Home' Trinidad and Tobago Guardian : September 22nd 2013 Contents A11
September 22, 2013 www.guardian.co.tt Sunday Guardian
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Mr Raphael, go on any day at the Port-of-Spain
magistrates court, after lunch, and tell me how many
magistrates are actually sitting.
You mean that system where magistrates work
half-day still obtains?
Yes. In fact most times they come in, adjourn the
list...Couva for instance, I am not afraid to say it.
Chief Justice Ivor Archie should go wherever a certain
magistrate sits—I wouldn’t call his name publicly—
and look at the case load for that magistrate. Look
at the productivity of those magistrates and, of course,
if people are prepared to plead guilty, that magistrate
will deal with it.
But trial, no... Everything is an adjournment. I just
used that magistrate as an example, but there are
magistrates who for some reason just don’t want to
work, and there are others who work extremely hard.
They adopt the culture of some public servants,
who just report for duty simply for the salary?
Yes. The chief magistrate and some other mag-
istrates in the city, they work extremely hard, they
work for most of the day, while others simply are
content to just review the list.
The Chief Justice also spoke about doing away
with the jury system?
(Vigorously shaking his head in the negative) I
totally disagree with that.
The question is obviously why?
Why I disagree with it?
You should give the ordinary man a chance to par-
ticipate in the criminal justice system because it
doesn’t waste judicial time, as that is what we are
The argument for scrapping this system is that it
wastes court time. That is not true, and those who
don’t know might believe it.
Let me tell you how time is wasted in court. When
you pick the jury and the trial starts, all of a sudden
the prosecutor didn’t know that his main witness is
From Page A10
from bad management’
A group of men play small-goal football on E Street Extension, Fanny Village, Point Fortin, on Thursday evening. This recreation seems
to be less practiced in many areas. PHOTO: KRISTIAN DE SILVA
out of the country, or that two other critical
witnesses cannot be found. Also he wants
to lead evidence of bad character, he has to
make application for fresh evidence, and
he has to make applications for hearsay evi-
dence to be admitted.
What’s the point?
All of this should have been done before
the trial. So all of a sudden he realises he
has all these applications to make which
cannot be made in the presence of the jury,
and they take a period of days.
So when you have all these applications
being made, whose fault is it, the jury’s or
What I agree with is that you shouldn’t
have a jury trial for all matters. You don’t
need to have it for the simple possession
If you have such simple answers to deal-
ing with issues which bug the criminal
justice system, why isn’t it that easy to
(Cupping the right side of his chin and
cheek) Your guess is as good as mine,
because some of the ideas I have, they know
of and some would be common sense. Every
year you would hear about talk shops, panel
sessions and how we should change things...
but they have never changed it.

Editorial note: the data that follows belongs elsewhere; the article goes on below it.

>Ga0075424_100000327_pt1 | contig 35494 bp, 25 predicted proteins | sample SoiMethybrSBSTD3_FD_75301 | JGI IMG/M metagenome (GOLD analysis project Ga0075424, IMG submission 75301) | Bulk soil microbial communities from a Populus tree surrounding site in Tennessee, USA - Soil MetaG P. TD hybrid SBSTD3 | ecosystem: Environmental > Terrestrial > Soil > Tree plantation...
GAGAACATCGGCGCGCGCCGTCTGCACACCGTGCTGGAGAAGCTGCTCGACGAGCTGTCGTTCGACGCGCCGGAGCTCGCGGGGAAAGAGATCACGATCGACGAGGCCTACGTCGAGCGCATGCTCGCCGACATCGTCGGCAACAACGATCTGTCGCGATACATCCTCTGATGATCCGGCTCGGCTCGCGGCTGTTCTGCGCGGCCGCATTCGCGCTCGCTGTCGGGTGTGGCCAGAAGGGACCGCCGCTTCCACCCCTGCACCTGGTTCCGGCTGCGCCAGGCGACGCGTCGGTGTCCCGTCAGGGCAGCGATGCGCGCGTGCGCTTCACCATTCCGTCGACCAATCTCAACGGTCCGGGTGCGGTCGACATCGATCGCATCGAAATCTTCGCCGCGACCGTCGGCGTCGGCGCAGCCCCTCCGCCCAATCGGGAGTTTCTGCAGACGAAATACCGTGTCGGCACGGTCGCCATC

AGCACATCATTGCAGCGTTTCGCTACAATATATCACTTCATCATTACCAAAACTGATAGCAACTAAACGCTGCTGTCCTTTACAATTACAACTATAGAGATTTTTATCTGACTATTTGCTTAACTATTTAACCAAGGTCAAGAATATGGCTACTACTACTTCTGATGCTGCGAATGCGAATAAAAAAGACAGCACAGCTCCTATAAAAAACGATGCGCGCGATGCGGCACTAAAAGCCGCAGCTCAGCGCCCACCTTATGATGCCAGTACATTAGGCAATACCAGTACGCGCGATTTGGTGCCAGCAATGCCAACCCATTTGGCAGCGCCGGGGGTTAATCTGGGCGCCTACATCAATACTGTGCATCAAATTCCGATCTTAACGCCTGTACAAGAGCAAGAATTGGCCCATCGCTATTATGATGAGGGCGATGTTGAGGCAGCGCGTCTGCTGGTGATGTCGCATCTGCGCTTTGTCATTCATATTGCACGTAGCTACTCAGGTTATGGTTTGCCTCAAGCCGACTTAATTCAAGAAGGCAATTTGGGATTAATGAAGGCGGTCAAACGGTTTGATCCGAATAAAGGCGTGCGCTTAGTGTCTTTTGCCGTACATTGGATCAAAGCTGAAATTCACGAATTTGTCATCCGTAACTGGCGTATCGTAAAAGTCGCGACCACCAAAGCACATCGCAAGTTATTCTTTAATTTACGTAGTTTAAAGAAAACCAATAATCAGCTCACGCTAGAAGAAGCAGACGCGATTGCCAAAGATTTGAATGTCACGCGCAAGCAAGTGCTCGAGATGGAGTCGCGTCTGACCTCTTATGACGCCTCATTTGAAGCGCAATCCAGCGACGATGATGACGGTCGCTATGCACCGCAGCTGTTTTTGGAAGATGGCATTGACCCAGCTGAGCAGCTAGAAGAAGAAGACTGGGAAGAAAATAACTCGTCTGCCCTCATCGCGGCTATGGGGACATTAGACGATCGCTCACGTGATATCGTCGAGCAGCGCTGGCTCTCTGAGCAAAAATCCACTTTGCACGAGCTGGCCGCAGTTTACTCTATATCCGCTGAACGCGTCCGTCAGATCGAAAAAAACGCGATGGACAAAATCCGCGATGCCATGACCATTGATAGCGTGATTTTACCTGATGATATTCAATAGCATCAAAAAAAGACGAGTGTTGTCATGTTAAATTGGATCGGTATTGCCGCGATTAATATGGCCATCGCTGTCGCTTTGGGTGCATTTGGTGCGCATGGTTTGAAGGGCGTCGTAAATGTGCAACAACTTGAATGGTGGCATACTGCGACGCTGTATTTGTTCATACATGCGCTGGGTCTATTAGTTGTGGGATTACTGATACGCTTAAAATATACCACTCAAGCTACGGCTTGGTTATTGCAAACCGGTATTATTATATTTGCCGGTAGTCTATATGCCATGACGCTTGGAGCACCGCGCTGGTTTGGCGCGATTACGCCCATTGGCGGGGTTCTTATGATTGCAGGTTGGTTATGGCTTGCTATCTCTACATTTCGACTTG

I heard you yesterday morning on tel-
evision making some disparaging remarks
No. Not all. That is a wrong interpretation
of what I said...
Didn’t you say they were afraid to make
What I said was that they are afraid of
the scrutiny of the Court of Appeal...
So they are reluctant to deliver timely
They simply want to get it (judgements)
right, and they exercise an extreme amount
What you need to realise is that when
you make a mistake, it doesn’t mean you
It simply means that three other more
experienced judges have a different view,
and even in the Court of Appeal a lot of
the time they get it wrong and the Privy
Council have to correct them.
Because of this position of getting it
right the first time, aren’t the judges part
of the problem?
They are part of the problem, but...
Mr Sturge, are you sure you don’t want
to reconsider that response?
(Unhesitatingly) No. I wouldn’t. We are
all part of the problem; the lawyers, including
myself, the prosecutors, I wouldn’t lie. In
most cases my closing speeches are three
or four days, I would also cross-examine
witnesses three or five days for most cases,
and I have a colleague who cross-examines
witnesses for 19 days. But we do it effec-
Perception they say is reality even
though I do not subscribe to that maxim.
But isn’t there one justice system for the
rich and another for the poor clients?
That is why you should have jurors,
because if you look at cases like Brad Boyce—
never mind former judge Herbert Volney
saying he made a mistake—you do have a
number of cases where people of a certain
ilk do not face justice.
And if they don’t, then there is a per-
ception that the system works for them and
it doesn’t work for the ordinary man, and
I am certain that if Brad Boyce had been
sent to the jury he would have been con-
Finally, Mr Sturge, what’s your prognosis
for the future of the justice system?
I think at present we are going nowhere
fast, and we have to make certain changes
now rather than later.
I think we have a
management at the
administrative level. I
am not questioning the
competence of the
judicial officers in terms
of their ability to do
judicial work, and I think
the judiciary is suffering
from bad management.
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